Ministers of Justice
The Supreme Court asks which is more important: preventing discrimination or protecting religion?
Photograph by Buccina Studios/Thinkstock.
What do you get when you ask a secular court comprised of some very religious people to determine whether religious groups are liable for civil rights violations in secular courts? As we saw this morning, in one of the most important religion cases in years, you get a Möbius strip of church-state wrangling—the state enmeshed in a fight with the church over how to disentangle the state from the church. Want to see the Supreme Court take a difficult case and make it so much more difficult? Tune in.
In 1999, the Hosanna-Tabor Evangelical Lutheran Church School in Michigan hired Cheryl Perich as “contract teacher.” After completing some religious classes, she became a “called teacher”—meaning she could be dismissed only for cause. Perich taught mainly secular subjects, including math, science, and gym, although she did teach a religion class four days a week and led a chapel service twice a year. In 2004 she took a medical leave and was eventually diagnosed with, and treated for, narcolepsy. She was then cleared by her doctors to return to teaching. Following a few exchanges with the administration about whether she was fit to do so, Perich was threatened with termination. She then threatened to sue under the Americans with Disabilities Act, which prohibits job discrimination against a person with “a physical or mental impairment that substantially limits one or more major life activities.”
But the ADA contains the same “ministerial exception” as other civil rights laws, a 40-year-old doctrine that precludes courts from interfering in matters “involving the employment relationship between a religious institution and its ministerial employees.” The idea is that you can’t use civil rights laws to force Catholic churches to hire female priests, or orthodox synagogues to ordain Catholics, without running afoul of the First Amendment. The courts of appeals have for years struggled with questions about this ministerial exception, ranging from “What is a minister?” to “How the hell should we know what a minister is?” We can agree that the cafeteria lady isn’t a minister. But what about a secular teacher who performs some religious duties?
In Perich’s case, a federal appeals court determined—by counting the hours she devoted to secular and religious duties—that since her primary duties were secular, she was not a minister and could proceed with her ADA claims. The Supreme Court has never heard a ministerial exception case and presumably took to the case to clarify this issue.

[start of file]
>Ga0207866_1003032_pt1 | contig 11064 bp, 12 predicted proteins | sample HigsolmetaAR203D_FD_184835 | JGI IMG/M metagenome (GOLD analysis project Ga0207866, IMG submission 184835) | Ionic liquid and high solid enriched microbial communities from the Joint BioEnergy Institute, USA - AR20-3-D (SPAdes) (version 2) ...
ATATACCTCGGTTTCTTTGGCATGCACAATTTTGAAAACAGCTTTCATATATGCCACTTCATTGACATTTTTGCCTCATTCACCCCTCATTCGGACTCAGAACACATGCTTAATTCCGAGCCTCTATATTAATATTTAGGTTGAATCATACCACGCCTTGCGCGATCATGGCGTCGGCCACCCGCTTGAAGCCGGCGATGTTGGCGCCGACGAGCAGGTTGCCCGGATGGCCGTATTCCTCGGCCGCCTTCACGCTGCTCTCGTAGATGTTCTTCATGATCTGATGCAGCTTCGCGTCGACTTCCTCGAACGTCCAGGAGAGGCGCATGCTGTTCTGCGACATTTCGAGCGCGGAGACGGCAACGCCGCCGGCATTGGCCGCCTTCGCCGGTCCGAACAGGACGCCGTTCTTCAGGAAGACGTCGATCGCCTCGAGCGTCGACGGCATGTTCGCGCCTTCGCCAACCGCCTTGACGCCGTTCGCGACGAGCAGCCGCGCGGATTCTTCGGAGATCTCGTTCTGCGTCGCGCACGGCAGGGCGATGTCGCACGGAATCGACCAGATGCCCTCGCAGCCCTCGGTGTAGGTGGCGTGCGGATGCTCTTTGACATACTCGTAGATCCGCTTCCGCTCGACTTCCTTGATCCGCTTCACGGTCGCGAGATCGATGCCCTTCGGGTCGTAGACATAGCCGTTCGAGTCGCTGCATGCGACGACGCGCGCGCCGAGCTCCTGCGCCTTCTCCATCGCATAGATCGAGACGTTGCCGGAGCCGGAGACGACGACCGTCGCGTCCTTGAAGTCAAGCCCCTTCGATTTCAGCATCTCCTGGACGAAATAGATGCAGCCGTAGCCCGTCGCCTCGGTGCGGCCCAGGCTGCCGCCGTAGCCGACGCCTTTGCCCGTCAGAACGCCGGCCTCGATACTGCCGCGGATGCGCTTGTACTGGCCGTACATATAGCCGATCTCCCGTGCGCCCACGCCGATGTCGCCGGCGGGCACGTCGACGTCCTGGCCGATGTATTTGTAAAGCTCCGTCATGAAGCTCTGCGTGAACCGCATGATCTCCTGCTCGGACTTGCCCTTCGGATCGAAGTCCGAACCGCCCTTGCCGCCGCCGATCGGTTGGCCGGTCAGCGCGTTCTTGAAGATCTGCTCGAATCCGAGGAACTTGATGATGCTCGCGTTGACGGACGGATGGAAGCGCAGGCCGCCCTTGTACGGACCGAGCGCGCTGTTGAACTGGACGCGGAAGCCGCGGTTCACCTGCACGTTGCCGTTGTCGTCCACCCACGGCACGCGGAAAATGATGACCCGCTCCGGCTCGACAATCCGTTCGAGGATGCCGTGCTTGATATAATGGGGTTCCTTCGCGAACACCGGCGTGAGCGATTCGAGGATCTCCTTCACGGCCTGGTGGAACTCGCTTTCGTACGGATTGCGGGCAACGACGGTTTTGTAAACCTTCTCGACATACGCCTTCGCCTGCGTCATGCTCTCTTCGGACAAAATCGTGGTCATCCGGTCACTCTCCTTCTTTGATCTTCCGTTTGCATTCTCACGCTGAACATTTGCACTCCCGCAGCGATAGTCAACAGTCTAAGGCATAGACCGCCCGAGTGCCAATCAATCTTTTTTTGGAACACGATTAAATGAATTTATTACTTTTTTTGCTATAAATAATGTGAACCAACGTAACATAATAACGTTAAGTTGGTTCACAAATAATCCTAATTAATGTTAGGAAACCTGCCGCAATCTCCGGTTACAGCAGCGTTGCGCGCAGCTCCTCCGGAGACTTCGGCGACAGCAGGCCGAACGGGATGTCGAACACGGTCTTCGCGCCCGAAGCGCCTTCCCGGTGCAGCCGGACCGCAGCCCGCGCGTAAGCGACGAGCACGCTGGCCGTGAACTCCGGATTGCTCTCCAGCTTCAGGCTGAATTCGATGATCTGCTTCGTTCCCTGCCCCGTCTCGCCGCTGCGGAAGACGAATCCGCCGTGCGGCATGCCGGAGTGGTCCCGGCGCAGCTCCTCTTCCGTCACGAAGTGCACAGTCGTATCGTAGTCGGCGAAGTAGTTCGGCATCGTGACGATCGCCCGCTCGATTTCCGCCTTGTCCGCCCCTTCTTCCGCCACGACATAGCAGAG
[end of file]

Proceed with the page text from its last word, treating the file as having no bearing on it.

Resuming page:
Please don’t be fooled by those who argue that this is a case of the dreaded federal government brashly intruding into private church affairs. Even University of Virginia professor Douglas Laycock, who represents the school this morning, concedes that there are plenty of church matters in which the courts could assess whether the ministerial exception applied, and whether it was being used as a pretext in a retaliation case. Nobody claims today that all religious institutions are immune from any and all court scrutiny. The question is who is a “minister” and who gets to decide?
The case is thus about line-drawing. Laycock would say that anyone who holds ecclesiastical office, or anyone who teaches religion, is a “minister” who can be fired without recourse to the courts. The Equal Employment Opportunity Commission and Perich argue that they don’t want to micromanage internal church staffing decisions but that they do want judicial recourse when basic civil rights laws are broken. Both lines get blurrier as the morning goes on.
Laycock opens with a reference to the “bedrock principle” that “churches do not set the criteria for selecting or removing the officers of government, and government does not set the criteria for selecting and removing officers of the church.” Justice Sonia Sotomayor quickly explains that what bothers her is the possibility of the ministerial exception being used to deny court scrutiny of “a teacher who reports sexual abuse to the government and is fired because of that reporting.” She adds, grimly, “We know from the news recently that there was a church whose religious beliefs centered around sexually exploiting women and, I believe, children.”
Justice Anthony Kennedy points to the circularity of asking the court to formulate a test for a fired teacher who “can't even get a hearing.” He tells Laycock, "You're asking for an exemption so that these issues can't even be tried!"
Chief Justice John Roberts asks how the court is meant to decide what a minister is in the first place. He wonders whether it covers “a teacher who teaches only purely secular subjects, but leads the class in grace before lunch?” Laycock says that this is an easy case because Perich was “a commissioned minister.” Roberts replies that this in fact solves no problems: “There are some churches who think all of our adherents are ministers of our faith. Now, does that mean that everybody who is a member of that church qualifies as a minister?”
Justice Elena Kagan asks whether “any religious teacher is a minister under your theory.” Laycock says yes.
Justice Stephen Breyer explains that Perich violated a tenet of the Lutheran faith: that disputes are resolved in the church, not the courts. Breyer then asks Laycock whether Perich knew she was in violation of this principle when she threatened to sue. Justice Samuel Alito says this is precisely why courts shouldn’t be looking into these types of questions. What “Martin Luther actually said about suing the church,” Alito observes, or what constitutes “a central tenet of Lutheranism,” are simply not inquiries courts are well-suited to perform.
Dahlia Lithwick writes about the courts and the law for Slate.